The Pakistan Meteorolo­gical Department issued an alert for glacial lake outburst flood (GLOF) in Chitral district and asked the authorities concerned to adopt precautionary measures.

On July 2, flash floods claimed 29 lives in Chitral.

The Provincial Disaster Management Authority (PDMA) said in a statement that three people lost their lives in Abbottabad and two in Upper Dir in rain-related incidents. Three people were injured in the two districts. It said two houses in Haripur and one residential quarter in Abbottabad collapsed.

Source/Credit: Dawn

Pakistan will bounce back, says Inzamam

KARACHI: Pakistan’s lacklustre display at Old Trafford last week allowed England to level the four Test-match series 1-1, as Alastair Cook’s men thrashed the visitors by 330 runs in the second Test.

However, Pakistan’s newly appointed chief selector Inzamam-ul-Haq seemed optimistic about Pakistan’s strong comeback in the upcoming fixtures while giving an interview to Sky Sports on Wednesday.

“I am convinced that as the players get more experience in these conditions, their performance will improve and Pakistan will get better results and bounce back,” Inzamam said.

“The win at Lord’s has shown everyone that this team is more than capable of winning against tough opposition and in foreign conditions,” the 46-year-old said.

“The Old Trafford Test obviously did not go that well, but then we have to give credit to England for making a comeback in this series which shows that they are a very tough team to beat.”

Pakistan’s batting relied heavily on skipper Misbah-ul-Haq who has scored the third highest runs in the ongoing Test series after Joe Root and Alastair Cook in the first two Tests.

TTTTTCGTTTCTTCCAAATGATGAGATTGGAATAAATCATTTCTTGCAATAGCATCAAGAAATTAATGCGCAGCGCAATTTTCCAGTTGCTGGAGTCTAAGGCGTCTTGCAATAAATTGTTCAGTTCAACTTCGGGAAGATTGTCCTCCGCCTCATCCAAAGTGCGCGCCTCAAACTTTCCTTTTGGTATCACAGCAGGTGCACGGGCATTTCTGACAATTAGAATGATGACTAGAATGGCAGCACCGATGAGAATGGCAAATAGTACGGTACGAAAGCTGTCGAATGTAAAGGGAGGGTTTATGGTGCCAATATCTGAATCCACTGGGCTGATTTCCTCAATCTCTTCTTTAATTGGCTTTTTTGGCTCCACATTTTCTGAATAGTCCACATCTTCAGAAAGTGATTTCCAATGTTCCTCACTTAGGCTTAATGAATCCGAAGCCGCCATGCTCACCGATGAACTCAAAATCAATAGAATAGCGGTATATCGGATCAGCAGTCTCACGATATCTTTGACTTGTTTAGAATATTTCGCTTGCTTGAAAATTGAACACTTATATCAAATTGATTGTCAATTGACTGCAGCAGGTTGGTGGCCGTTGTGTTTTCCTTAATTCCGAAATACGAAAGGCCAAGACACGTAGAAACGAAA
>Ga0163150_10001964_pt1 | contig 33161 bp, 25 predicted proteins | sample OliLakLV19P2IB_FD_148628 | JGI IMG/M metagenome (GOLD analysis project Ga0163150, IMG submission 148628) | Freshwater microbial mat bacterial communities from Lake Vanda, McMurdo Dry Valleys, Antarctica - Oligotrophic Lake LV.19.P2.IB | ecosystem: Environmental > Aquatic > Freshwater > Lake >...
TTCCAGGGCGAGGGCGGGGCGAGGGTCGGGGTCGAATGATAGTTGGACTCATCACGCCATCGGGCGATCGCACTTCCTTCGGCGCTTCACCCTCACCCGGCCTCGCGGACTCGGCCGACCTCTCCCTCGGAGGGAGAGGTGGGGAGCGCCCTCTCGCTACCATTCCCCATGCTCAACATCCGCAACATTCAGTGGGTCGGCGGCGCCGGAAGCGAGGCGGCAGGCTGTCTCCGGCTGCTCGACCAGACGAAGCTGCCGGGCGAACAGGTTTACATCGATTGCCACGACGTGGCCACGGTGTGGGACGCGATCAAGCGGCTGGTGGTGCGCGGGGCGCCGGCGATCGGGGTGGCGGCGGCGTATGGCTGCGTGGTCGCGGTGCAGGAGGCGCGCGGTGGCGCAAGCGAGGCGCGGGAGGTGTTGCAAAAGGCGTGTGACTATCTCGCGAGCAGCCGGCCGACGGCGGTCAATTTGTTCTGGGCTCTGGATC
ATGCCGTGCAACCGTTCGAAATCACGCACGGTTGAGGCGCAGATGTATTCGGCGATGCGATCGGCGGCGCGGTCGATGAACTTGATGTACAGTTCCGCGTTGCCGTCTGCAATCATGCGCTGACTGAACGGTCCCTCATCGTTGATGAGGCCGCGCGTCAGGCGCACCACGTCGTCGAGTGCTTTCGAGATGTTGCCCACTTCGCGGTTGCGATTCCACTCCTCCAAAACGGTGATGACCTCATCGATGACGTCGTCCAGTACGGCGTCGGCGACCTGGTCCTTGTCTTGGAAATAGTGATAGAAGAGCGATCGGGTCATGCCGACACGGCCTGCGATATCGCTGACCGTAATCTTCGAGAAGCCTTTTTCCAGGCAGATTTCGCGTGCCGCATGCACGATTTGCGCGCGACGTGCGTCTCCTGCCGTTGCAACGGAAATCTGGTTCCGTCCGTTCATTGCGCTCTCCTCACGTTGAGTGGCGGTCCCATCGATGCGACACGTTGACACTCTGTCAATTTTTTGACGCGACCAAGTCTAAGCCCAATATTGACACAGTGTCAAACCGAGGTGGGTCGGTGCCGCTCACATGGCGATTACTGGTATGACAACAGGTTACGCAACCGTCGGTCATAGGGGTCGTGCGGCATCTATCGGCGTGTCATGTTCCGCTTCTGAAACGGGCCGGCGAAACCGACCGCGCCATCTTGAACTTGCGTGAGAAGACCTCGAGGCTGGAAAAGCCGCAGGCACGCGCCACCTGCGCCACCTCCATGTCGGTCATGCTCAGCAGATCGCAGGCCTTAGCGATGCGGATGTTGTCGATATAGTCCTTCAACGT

“Misbah has shown the way for all batsmen to follow,” Inzamam said.

“His age is not an issue – there is absolutely no limit on the age of a player for him to be part of the Pakistan team. The only factor that matters is the level of performance and the fitness he displays.”

“The way Misbah is playing now, I see no reason why he should not be given the opportunity to represent Pakistan in upcoming tours to New Zealand and Australia as his experience will be crucial for the team.”

Inzamam, under whose leadership the infamous 2006 ball-tempering controversy unfolded at The Oval in 2006, emphasised that performances by Misbah and senior pro Younis Khan are key for national side’s success in the remaining matches.

“Younis is too good a player to be kept quiet for long and I am confident that we can rely on his experience and that of misbah in the next two Tests,” said Inzamam who is ranked among the greats of the game.

The burly official also had high praise for England number three Joe Root for his flawless 406-ball 254 that took away the game from the visitors. “Root has really imp­ressed me,” said Inzamam.

“I’ve watched his career closely; he is a fantastic player and seems to be improving with every innings that he plays,” remarked Inzi who captained Pakistan in 31 Tests matches.

Source/Credit: Dawn